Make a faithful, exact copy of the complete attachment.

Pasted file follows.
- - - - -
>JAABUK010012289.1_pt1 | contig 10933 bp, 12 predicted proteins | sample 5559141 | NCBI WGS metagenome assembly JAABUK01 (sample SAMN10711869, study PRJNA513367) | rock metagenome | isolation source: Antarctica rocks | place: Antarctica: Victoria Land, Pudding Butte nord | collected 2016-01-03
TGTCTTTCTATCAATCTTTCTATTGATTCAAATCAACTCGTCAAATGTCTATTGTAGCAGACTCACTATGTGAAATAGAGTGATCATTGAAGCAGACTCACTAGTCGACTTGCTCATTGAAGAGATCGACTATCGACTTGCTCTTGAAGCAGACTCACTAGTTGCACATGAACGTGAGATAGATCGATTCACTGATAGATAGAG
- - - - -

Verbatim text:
>JAABUK010012289.1_pt1 | contig 10933 bp, 12 predicted proteins | sample 5559141 | NCBI WGS metagenome assembly JAABUK01 (sample SAMN10711869, study PRJNA513367) | rock metagenome | isolation source: Antarctica rocks | place: Antarctica: Victoria Land, Pudding Butte nord | collected 2016-01-03
TGTCTTTCTATCAATCTTTCTATTGATTCAAATCAACTCGTCAAATGTCTATTGTAGCAGACTCACTATGTGAAATAGAGTGATCATTGAAGCAGACTCACTAGTCGACTTGCTCATTGAAGAGATCGACTATCGACTTGCTCTTGAAGCAGACTCACTAGTTGCACATGAACGTGAGATAGATCGATTCACTGATAGATAGAG